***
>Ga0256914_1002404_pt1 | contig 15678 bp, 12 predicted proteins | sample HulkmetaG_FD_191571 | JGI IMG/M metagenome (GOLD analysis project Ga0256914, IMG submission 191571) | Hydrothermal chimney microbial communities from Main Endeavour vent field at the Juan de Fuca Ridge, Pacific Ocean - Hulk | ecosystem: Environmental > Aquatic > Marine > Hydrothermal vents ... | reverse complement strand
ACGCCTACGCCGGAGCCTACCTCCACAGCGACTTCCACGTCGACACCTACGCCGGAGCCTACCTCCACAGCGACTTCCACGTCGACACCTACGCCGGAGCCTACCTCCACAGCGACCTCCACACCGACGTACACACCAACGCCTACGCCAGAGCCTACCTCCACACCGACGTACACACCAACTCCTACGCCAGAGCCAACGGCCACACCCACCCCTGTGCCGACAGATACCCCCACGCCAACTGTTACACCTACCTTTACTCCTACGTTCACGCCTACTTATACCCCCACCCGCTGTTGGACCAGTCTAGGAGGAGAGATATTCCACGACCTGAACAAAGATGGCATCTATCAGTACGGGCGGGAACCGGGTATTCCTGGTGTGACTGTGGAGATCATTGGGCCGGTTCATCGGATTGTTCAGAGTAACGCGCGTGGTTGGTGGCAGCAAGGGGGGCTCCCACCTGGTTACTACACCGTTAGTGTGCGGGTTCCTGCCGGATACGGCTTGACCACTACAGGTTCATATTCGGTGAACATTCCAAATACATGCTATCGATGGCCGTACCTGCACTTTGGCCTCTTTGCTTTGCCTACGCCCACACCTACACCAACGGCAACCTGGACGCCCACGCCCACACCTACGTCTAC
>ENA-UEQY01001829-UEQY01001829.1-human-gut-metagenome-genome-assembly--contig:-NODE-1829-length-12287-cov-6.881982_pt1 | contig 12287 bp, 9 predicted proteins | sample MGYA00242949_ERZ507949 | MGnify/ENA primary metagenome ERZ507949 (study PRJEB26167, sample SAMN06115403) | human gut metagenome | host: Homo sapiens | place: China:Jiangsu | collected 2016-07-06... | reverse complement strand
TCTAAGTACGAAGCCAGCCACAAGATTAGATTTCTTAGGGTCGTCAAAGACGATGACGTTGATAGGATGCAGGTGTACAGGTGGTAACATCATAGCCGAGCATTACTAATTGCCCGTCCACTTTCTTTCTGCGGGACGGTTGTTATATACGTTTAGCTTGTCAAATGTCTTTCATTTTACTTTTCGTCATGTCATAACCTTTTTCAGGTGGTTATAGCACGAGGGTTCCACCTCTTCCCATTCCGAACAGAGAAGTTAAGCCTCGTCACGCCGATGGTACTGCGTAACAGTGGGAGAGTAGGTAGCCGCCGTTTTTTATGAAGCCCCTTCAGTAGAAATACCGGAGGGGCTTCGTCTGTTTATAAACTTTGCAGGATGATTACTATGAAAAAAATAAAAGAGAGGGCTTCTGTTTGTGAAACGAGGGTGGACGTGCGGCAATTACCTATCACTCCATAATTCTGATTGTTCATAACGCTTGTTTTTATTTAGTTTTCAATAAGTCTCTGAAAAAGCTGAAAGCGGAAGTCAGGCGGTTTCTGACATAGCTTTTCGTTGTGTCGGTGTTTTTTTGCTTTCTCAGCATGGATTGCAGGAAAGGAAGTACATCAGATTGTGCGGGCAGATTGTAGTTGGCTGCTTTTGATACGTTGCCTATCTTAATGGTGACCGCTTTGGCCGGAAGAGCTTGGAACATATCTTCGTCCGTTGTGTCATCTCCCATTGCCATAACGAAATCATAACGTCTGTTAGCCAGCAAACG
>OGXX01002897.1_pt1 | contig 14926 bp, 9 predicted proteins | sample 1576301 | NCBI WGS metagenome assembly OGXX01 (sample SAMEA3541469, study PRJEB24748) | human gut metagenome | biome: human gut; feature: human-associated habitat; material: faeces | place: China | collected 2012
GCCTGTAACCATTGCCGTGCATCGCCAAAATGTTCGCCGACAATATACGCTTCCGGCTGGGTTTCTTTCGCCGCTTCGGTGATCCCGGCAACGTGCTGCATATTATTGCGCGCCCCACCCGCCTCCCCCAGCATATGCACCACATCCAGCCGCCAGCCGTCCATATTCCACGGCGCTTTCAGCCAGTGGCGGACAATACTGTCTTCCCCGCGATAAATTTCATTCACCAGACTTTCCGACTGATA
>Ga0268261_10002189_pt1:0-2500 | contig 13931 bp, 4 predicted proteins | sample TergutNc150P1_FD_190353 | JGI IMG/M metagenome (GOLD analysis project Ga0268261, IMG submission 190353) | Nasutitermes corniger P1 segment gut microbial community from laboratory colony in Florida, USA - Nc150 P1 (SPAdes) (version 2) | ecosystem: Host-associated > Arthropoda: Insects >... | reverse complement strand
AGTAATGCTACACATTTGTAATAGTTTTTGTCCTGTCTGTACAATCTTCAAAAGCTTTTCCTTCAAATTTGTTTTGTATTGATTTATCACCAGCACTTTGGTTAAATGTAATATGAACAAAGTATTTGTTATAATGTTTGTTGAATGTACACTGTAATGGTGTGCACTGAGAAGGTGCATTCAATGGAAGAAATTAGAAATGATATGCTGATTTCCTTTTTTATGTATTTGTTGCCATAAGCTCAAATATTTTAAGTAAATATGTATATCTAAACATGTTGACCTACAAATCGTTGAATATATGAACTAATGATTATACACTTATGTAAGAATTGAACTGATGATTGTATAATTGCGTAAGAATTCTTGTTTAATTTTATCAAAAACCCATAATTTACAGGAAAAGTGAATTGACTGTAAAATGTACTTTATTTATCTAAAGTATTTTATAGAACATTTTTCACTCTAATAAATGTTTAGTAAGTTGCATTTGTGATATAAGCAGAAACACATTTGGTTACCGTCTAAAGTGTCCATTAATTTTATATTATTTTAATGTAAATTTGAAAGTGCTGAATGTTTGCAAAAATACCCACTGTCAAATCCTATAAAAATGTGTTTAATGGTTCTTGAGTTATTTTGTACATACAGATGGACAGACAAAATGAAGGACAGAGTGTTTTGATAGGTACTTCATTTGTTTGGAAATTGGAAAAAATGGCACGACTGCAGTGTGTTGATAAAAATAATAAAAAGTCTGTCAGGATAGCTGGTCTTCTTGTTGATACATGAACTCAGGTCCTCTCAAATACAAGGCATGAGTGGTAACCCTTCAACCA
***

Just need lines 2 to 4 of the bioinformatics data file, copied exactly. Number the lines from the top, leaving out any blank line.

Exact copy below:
ACGCCTACGCCGGAGCCTACCTCCACAGCGACTTCCACGTCGACACCTACGCCGGAGCCTACCTCCACAGCGACTTCCACGTCGACACCTACGCCGGAGCCTACCTCCACAGCGACCTCCACACCGACGTACACACCAACGCCTACGCCAGAGCCTACCTCCACACCGACGTACACACCAACTCCTACGCCAGAGCCAACGGCCACACCCACCCCTGTGCCGACAGATACCCCCACGCCAACTGTTACACCTACCTTTACTCCTACGTTCACGCCTACTTATACCCCCACCCGCTGTTGGACCAGTCTAGGAGGAGAGATATTCCACGACCTGAACAAAGATGGCATCTATCAGTACGGGCGGGAACCGGGTATTCCTGGTGTGACTGTGGAGATCATTGGGCCGGTTCATCGGATTGTTCAGAGTAACGCGCGTGGTTGGTGGCAGCAAGGGGGGCTCCCACCTGGTTACTACACCGTTAGTGTGCGGGTTCCTGCCGGATACGGCTTGACCACTACAGGTTCATATTCGGTGAACATTCCAAATACATGCTATCGATGGCCGTACCTGCACTTTGGCCTCTTTGCTTTGCCTACGCCCACACCTACACCAACGGCAACCTGGACGCCCACGCCCACACCTACGTCTAC
>ENA-UEQY01001829-UEQY01001829.1-human-gut-metagenome-genome-assembly--contig:-NODE-1829-length-12287-cov-6.881982_pt1 | contig 12287 bp, 9 predicted proteins | sample MGYA00242949_ERZ507949 | MGnify/ENA primary metagenome ERZ507949 (study PRJEB26167, sample SAMN06115403) | human gut metagenome | host: Homo sapiens | place: China:Jiangsu | collected 2016-07-06... | reverse complement strand
TCTAAGTACGAAGCCAGCCACAAGATTAGATTTCTTAGGGTCGTCAAAGACGATGACGTTGATAGGATGCAGGTGTACAGGTGGTAACATCATAGCCGAGCATTACTAATTGCCCGTCCACTTTCTTTCTGCGGGACGGTTGTTATATACGTTTAGCTTGTCAAATGTCTTTCATTTTACTTTTCGTCATGTCATAACCTTTTTCAGGTGGTTATAGCACGAGGGTTCCACCTCTTCCCATTCCGAACAGAGAAGTTAAGCCTCGTCACGCCGATGGTACTGCGTAACAGTGGGAGAGTAGGTAGCCGCCGTTTTTTATGAAGCCCCTTCAGTAGAAATACCGGAGGGGCTTCGTCTGTTTATAAACTTTGCAGGATGATTACTATGAAAAAAATAAAAGAGAGGGCTTCTGTTTGTGAAACGAGGGTGGACGTGCGGCAATTACCTATCACTCCATAATTCTGATTGTTCATAACGCTTGTTTTTATTTAGTTTTCAATAAGTCTCTGAAAAAGCTGAAAGCGGAAGTCAGGCGGTTTCTGACATAGCTTTTCGTTGTGTCGGTGTTTTTTTGCTTTCTCAGCATGGATTGCAGGAAAGGAAGTACATCAGATTGTGCGGGCAGATTGTAGTTGGCTGCTTTTGATACGTTGCCTATCTTAATGGTGACCGCTTTGGCCGGAAGAGCTTGGAACATATCTTCGTCCGTTGTGTCATCTCCCATTGCCATAACGAAATCATAACGTCTGTTAGCCAGCAAACG